UConn hardly a match for Cincinnati
STORRS – Nothing new came out of Gampel Pavilion Saturday afternoon.
UConn, for the fifth time this season in five games, lost to a ranked team, this time to No. 8 Cincinnati. Getting shots off before the shot clock expires continues to be a major issue, and the Huskies registered a mere five assists. There’s also no update on the NCAA’s investigation into the program, something which could take a considerable amount of time.
On Saturday, Cincinnati scored the first 13 points of the game and withstood a far-too-little-too-late “rally” by the Huskies to win, 65-57, in front of 9,170. At 11-12, UConn is in danger of missing the NIT for the second straight season. The NCAA Tournament? That is just a dream at this point.
“I think if I knew (how to fix this), we would be talking about us winning instead of losing,” said UConn guard Christian Vital, who had a strong game with 18 points, nine rebounds, and two steals. “We have the guys, we have the talent, we just have to put it all together.”
The Huskies scrapped and pulled within six in the last seconds, but Cincinnati (21-2, 10-0 AAC), despite going without a field goal for nine minutes in one stretch, never seemed in danger. This rivalry has had its heated battles, especially in the AAC Tournament in each of the last three seasons. However, on this day, the Bearcats seemed to be going through the motions (they could’ve won by considerably more) and UConn, sadly, seemed all but hopeless until its last dash effort.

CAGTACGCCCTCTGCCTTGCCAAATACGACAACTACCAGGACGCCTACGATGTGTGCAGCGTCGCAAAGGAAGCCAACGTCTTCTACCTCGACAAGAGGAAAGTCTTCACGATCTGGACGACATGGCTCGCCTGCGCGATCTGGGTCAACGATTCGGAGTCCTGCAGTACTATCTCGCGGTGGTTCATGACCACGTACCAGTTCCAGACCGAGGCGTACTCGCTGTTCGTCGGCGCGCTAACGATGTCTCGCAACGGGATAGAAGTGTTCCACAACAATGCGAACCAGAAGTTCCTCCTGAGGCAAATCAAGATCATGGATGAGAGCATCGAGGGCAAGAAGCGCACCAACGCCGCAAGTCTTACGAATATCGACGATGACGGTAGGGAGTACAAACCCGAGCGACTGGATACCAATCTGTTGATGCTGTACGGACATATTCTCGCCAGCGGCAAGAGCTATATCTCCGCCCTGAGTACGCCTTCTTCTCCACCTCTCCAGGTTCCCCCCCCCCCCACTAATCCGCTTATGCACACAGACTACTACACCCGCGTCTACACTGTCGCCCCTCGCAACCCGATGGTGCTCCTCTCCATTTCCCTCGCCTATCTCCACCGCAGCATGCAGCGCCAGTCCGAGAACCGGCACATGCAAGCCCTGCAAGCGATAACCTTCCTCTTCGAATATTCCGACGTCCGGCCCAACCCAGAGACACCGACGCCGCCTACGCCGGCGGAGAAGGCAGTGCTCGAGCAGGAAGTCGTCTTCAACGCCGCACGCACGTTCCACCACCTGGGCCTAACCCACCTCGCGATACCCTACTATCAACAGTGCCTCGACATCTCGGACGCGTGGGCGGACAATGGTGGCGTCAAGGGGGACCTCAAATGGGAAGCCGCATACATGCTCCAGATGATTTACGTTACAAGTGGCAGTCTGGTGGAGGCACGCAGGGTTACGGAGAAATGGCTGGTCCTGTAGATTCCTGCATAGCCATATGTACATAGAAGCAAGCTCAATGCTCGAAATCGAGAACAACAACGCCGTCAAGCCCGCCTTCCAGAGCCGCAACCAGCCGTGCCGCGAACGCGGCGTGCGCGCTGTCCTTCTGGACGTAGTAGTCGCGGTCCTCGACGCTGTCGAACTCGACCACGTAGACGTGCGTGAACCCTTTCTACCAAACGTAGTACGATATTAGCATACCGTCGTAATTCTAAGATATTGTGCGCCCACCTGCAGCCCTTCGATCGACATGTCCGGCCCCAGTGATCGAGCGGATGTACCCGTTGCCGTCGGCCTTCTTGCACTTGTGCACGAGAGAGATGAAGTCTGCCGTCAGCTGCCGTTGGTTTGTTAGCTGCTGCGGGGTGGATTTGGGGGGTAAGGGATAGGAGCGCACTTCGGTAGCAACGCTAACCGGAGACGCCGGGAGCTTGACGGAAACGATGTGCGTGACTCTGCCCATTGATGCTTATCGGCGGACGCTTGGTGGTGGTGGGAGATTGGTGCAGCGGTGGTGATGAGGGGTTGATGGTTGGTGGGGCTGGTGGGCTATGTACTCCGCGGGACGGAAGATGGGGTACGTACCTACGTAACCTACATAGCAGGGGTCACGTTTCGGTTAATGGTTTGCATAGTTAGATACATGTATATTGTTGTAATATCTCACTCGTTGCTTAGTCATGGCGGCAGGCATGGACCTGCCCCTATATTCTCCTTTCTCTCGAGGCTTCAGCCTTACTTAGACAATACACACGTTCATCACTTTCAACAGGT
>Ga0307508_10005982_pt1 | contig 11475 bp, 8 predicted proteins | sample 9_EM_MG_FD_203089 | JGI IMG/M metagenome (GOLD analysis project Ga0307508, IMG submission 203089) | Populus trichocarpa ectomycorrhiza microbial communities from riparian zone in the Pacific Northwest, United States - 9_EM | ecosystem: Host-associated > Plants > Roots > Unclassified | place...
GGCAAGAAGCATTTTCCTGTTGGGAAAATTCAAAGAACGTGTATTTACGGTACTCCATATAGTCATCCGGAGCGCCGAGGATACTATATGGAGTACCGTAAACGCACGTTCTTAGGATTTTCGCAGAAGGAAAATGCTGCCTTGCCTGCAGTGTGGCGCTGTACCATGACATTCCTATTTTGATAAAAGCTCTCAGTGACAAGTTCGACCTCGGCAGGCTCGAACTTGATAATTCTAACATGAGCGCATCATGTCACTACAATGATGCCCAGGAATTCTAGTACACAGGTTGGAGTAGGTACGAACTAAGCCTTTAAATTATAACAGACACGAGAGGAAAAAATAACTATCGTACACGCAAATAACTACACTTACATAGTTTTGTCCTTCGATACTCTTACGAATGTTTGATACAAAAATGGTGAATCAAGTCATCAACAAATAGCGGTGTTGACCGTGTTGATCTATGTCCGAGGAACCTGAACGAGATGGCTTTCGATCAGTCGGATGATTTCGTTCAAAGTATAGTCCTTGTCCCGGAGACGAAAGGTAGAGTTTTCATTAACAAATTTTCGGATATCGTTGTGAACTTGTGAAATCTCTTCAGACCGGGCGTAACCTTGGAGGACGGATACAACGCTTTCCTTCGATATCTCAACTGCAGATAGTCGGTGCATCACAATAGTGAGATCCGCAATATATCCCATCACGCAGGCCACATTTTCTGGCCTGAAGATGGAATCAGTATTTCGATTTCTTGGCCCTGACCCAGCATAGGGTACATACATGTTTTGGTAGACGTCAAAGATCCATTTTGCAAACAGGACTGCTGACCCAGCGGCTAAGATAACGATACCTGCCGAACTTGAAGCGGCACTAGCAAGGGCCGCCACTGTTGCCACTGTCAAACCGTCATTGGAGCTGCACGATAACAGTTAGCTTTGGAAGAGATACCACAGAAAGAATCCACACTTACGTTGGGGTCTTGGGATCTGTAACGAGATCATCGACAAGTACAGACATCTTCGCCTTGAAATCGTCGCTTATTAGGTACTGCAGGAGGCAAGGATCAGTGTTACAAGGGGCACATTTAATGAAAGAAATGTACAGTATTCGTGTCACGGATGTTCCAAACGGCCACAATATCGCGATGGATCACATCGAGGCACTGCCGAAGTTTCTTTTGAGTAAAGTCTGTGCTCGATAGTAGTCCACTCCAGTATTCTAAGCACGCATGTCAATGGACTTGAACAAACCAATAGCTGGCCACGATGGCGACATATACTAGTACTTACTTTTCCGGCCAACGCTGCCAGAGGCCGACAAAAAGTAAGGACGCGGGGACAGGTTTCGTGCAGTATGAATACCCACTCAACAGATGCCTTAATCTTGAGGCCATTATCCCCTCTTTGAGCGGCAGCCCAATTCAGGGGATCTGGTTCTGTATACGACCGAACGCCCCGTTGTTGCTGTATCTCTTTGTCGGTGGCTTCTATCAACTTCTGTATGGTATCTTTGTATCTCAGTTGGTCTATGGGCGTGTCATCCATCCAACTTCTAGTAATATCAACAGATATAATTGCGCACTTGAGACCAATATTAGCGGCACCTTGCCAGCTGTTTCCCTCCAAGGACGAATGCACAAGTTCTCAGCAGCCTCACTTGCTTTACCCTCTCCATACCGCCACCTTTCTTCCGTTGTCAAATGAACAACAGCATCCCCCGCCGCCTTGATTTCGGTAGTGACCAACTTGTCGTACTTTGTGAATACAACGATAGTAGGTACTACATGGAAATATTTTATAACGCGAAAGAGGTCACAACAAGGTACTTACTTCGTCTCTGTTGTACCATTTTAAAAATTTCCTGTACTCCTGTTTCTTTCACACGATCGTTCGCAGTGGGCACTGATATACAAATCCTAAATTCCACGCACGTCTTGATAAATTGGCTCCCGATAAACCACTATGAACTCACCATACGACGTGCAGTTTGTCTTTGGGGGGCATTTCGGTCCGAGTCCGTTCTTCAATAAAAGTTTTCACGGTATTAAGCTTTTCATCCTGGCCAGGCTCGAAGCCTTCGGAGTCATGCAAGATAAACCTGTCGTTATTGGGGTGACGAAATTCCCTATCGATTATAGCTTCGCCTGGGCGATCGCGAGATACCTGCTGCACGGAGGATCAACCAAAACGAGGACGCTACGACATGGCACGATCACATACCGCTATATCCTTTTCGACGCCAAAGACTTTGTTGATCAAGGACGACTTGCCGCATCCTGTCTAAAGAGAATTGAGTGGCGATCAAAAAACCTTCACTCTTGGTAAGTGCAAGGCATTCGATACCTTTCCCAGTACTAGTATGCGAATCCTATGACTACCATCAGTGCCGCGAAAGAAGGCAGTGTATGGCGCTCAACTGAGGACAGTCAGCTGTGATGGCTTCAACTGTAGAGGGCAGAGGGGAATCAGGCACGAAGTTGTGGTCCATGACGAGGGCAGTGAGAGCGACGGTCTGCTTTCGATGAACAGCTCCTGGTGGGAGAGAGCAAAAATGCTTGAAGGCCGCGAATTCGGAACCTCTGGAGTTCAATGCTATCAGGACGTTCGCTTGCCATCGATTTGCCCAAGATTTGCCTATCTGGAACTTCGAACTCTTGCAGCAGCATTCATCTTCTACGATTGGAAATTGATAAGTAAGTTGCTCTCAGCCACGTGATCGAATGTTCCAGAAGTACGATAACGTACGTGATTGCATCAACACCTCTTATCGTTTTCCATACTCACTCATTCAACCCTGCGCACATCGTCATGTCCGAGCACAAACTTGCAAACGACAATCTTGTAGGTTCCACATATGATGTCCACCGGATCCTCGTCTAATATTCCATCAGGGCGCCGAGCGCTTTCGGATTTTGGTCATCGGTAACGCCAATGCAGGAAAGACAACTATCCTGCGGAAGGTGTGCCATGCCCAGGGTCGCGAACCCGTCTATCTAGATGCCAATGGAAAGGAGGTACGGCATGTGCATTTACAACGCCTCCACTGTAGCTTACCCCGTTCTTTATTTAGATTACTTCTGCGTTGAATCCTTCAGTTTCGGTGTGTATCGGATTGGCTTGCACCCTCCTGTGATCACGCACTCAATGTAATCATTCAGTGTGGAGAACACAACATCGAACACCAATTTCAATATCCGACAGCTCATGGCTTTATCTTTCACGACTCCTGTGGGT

“Once again, we started off real slow,” said Kevin Ollie, whose team didn’t score in the first 7:46. “You can’t give Cincinnati that kind of lead. We had a chance there in the second half. Whenever we tried to get over the hump, they made a play, and that’s what the top teams in the country do.”
“Every game it seems to be an uphill battle,” added UConn guard Jalen Adams. “It seems that some guys come out ready to play and others need time to get their rhythm. It’s just a little frustrating when you don’t put those full 40 minutes together.”
Adams led UConn with 20 points, and, along with Vital, were the only Huskies to score in double figures. Adams was the only starter to notch an assist (four), and Terry Larrier, playing in a mask after facial surgery, could not make a shot, finishing 1-of-8 with two air-balls.
“I have to go back and look, but I thought we had some great looks,” Ollie said. “We just have to put the ball in the basket. We can’t have five assists and shoot 36 percent.”
The Bearcats’ Jacob Evans netted 19 points, while Connecticut native Cane Broome, whose father told The New Haven Register this week that he did not receive an offer from UConn, had 10 points off the bench. Gary Clark, one of the top players in the AAC, only had five points and six rebounds, and basically wasn’t needed.
In a strange development, arguably the most positive person in the building about the UConn program was Cincinnati head coach Mick Cronin.
“If they play the same lineup for the month of February and have no injuries, they’re going to be one of the five best teams in the league, “Cronin said. “They just need to be healthy for a month.”
Is that really true? Maybe. But for anyone who has closely witnessed UConn’s last two seasons, it’s hard to believe at this moment. What could go wrong, has gone wrong, and continues to go wrong. Saturday’s game was nothing new.